‘Internationalise universities, but preserve European values’
European higher education may benefit from becoming even more international, but universities should protect European values such as participation and freedom of thought. This was the position taken by European Commissioner Navracsics on 10 November in a debate with Minister Bussemaker and students at Campus The Hague.
Extending your boundaries, literally and figuratively. How do you do that? This was the topic of the educational debate with students in the Campus The Hague atrium. Tibor Navracsics wants open and interactive higher education in Europe, in which large numbers of students and researchers are stimulated to cross European borders. ‘This is important if we want to understand each other better within Europe.’ If it was up to him, the area would be even larger: all of Eurasia would offer options for study or work, if only temporary ones.
At the same time, Navracsics did indicate that the education systems in Asia are still so different that it will be difficult to find ways to link them to the European systems. And when a student asked him about the consequences of internationalisation, the European Commissioner emphasised that internationalisation does not mean we should squander our European values. ‘The university is a European invention with European values such as participation and freedom of thought. These values form the foundation of our universities. It is our job to cherish and protect them.’
The Netherlands' six-month presidency of the EU
The European Commissioner for Education was in The Hague to make agreements with Minister Bussemaker about the EU presidency that the Netherlands will hold for six months starting in January 2016. The Netherlands is keen to actively involve its citizens and social organisations in policy making. The education debate, organised in collaboration with student organisations ISO and LSVB, offered a foretaste of this approach.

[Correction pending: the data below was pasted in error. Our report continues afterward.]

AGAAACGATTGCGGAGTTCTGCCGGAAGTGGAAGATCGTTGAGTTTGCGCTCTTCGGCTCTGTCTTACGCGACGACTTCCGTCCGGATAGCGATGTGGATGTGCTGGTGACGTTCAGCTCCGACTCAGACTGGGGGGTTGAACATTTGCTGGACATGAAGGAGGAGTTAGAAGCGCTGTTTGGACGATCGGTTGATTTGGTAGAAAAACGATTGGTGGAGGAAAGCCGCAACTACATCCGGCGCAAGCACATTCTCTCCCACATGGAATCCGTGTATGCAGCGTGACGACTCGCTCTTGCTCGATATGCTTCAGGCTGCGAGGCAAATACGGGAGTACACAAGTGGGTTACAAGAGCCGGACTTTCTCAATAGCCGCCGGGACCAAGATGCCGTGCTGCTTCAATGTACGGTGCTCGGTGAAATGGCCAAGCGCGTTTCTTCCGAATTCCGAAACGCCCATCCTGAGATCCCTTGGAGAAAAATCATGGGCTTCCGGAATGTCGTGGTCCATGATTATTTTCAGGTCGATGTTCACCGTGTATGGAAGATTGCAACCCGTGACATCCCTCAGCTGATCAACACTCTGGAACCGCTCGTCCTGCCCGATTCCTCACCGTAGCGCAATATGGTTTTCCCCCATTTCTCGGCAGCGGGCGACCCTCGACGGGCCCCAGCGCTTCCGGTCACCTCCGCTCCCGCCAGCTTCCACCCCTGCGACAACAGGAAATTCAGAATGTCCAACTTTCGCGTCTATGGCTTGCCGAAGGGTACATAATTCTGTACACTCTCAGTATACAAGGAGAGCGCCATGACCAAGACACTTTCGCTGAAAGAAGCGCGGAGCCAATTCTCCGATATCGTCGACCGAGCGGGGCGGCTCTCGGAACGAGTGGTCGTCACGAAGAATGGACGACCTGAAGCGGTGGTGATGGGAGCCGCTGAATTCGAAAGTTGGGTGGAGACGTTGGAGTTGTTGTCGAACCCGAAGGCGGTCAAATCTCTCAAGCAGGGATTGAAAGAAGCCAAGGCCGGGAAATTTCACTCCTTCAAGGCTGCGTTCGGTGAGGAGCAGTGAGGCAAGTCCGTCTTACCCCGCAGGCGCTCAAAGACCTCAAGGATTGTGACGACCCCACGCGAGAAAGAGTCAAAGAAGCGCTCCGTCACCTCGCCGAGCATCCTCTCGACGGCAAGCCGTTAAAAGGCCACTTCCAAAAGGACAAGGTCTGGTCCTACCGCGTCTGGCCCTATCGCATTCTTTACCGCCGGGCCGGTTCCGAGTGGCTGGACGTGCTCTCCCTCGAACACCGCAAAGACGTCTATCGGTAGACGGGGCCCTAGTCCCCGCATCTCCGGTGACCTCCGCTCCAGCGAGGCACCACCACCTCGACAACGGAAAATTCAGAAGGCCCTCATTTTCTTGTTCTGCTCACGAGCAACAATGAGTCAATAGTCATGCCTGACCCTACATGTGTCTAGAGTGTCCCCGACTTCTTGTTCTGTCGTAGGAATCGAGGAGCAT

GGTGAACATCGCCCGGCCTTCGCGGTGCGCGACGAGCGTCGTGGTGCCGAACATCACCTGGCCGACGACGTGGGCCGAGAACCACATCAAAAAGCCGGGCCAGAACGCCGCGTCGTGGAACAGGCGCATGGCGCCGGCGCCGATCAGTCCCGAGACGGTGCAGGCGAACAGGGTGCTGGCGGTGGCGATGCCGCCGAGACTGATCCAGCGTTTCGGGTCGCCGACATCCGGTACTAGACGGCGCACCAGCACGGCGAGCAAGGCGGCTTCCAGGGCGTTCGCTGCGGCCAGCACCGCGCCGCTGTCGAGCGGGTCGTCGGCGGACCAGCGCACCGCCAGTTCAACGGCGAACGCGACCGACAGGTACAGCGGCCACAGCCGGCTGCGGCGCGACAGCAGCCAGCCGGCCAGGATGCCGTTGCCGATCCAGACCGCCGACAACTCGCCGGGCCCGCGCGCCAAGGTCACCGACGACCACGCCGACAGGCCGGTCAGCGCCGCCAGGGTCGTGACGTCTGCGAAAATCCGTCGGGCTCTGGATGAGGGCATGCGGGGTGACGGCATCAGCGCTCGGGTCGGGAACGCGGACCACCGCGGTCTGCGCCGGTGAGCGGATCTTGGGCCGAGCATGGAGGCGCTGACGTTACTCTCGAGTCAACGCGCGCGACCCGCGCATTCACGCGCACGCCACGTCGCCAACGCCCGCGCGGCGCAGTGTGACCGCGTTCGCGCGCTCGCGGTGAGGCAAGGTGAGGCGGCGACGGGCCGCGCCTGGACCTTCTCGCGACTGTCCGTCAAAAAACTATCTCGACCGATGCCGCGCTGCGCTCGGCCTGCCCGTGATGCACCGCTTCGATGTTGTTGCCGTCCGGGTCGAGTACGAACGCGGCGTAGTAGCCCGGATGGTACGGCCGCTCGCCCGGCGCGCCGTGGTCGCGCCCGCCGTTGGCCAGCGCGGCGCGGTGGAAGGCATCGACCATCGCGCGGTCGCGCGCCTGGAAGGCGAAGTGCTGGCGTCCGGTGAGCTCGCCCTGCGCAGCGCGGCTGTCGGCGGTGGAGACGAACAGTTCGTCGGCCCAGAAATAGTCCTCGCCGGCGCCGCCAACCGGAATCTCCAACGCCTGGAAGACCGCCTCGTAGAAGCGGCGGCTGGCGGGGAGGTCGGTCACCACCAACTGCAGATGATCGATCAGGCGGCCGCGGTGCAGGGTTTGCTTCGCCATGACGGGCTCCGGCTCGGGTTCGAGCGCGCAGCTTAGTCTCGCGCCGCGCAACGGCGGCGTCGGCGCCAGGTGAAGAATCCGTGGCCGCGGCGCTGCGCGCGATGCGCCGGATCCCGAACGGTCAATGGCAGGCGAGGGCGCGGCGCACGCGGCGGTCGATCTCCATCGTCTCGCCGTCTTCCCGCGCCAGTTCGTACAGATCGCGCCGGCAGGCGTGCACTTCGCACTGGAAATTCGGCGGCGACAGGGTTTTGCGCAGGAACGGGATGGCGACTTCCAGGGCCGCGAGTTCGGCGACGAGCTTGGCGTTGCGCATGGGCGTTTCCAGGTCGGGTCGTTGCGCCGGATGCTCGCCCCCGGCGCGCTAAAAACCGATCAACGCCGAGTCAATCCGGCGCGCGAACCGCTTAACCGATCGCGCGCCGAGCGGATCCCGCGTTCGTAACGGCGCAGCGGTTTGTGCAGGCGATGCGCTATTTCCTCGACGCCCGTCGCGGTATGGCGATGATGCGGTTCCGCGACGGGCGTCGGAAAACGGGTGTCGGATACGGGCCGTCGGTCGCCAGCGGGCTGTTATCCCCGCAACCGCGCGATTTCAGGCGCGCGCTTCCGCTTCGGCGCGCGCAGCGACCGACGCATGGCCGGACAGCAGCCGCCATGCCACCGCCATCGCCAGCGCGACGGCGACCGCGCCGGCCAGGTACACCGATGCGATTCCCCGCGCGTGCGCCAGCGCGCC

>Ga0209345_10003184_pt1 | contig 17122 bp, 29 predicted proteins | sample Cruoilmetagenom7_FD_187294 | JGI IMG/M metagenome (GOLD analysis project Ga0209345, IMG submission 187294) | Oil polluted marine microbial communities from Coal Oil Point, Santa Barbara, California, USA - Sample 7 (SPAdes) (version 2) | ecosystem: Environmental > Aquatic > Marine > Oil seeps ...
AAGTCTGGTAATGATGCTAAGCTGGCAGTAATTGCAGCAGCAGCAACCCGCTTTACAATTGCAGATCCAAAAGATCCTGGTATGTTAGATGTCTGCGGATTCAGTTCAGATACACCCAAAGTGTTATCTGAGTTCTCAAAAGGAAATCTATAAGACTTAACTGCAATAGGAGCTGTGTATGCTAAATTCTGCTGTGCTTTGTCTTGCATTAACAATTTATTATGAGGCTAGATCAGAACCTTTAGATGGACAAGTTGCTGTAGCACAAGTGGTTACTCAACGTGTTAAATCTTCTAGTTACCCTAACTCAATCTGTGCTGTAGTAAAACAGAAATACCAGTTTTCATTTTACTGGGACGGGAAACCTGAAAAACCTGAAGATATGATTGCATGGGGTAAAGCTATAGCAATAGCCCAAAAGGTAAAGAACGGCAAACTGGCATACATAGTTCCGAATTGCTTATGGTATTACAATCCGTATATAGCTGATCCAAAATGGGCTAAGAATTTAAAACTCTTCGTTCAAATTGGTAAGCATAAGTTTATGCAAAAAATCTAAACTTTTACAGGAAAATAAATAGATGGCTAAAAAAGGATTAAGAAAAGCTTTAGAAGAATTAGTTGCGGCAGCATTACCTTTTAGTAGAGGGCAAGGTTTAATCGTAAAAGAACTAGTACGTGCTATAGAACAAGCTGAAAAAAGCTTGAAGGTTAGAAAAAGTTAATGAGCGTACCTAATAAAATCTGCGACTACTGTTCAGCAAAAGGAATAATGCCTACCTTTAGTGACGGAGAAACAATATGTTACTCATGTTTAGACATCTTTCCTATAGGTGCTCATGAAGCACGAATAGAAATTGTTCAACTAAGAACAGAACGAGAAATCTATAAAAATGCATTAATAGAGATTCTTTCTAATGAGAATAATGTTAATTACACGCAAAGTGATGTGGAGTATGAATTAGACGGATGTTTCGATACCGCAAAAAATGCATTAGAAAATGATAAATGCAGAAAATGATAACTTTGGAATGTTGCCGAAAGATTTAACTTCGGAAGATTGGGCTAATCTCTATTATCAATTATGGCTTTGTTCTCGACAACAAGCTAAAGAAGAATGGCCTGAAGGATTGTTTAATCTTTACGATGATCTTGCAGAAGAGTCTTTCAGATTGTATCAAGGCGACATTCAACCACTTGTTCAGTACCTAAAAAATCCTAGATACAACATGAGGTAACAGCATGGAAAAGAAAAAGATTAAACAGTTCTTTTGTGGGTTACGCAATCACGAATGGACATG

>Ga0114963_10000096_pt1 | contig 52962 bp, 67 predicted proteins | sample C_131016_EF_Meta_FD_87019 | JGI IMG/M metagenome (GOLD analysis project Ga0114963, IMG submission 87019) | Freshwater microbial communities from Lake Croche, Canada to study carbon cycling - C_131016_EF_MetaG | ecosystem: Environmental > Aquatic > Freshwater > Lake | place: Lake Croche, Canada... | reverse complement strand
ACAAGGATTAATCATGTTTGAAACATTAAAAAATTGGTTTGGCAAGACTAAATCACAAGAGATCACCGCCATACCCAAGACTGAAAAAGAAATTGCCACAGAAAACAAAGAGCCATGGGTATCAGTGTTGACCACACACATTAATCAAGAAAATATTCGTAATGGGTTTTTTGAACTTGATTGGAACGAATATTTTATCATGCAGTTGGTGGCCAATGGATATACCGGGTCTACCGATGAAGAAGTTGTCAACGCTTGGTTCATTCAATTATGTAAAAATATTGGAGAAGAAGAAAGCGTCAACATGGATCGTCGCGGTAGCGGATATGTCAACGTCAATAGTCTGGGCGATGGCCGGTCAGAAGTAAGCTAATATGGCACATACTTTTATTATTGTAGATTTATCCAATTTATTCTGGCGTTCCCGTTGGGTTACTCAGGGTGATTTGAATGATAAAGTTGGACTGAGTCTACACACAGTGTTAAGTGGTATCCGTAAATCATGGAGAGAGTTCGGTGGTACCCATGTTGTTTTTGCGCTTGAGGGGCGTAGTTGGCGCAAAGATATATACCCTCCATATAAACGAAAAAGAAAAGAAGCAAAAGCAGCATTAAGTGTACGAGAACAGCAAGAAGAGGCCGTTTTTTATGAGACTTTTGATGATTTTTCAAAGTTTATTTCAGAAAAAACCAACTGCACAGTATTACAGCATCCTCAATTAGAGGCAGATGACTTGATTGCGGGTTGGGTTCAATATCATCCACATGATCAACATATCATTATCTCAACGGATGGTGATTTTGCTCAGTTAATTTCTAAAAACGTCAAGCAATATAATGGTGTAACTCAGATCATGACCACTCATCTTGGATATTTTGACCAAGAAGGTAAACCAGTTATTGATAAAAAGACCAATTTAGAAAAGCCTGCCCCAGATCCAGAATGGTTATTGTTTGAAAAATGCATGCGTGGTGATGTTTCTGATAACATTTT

Panel member Simone Buitendijk, Vice-Rector of Leiden University, emphasised the importance of training students to become critical citizens who formulate solutions to global problems such as climate change and war. New forms of education such as online courses play an increasingly vital role in this respect by making it possible to quickly spread essential knowledge across the world. ‘But this does not mean that there will be no physical campuses anymore,’ Buitendijk informed the students present in the atrium.
A number of students asked questions about the at times faltering transition from bachelor’s to master’s programme. Helene, student representative of all Dutch University Colleges, remarked that Dutch master’s programmes are becoming increasingly specialised, which makes it more difficult, after a broad bachelor’s programme, to choose an appropriate master’s. Bussemaker recognised the problem, but pointed to the importance of differentiation in education and true specialisation at master’s level.
A student from a university of applied sciences (HBO) posed the problem of HBO graduates: they are not automatically granted admission to research university level master’s programmes. Susana Menéndez, Administrator at The Hague University of Applied Sciences, is keenly aware of this problem: ‘I’ve got students who are granted admission to Oxford, but not to a Dutch university.’ Bussemaker: ‘We are working on simplifying access to master’s programmes.’
The government representatives emphasised the importance of learning essential skills such as collaboration and digital know-how. ‘When should we start to learn these skills?’ asked a student. Navracsics: ‘According to some studies, in kindergarten, and you should never stop learning.’ A student from an Amsterdam university of applied sciences admitted after the debate that he would like nothing better than to keep on learning. ‘But how do you finance your lifelong learning without rich parents or a well-paid job?’ That’s a question he would still like to ask the Minister.
(12 November 2015)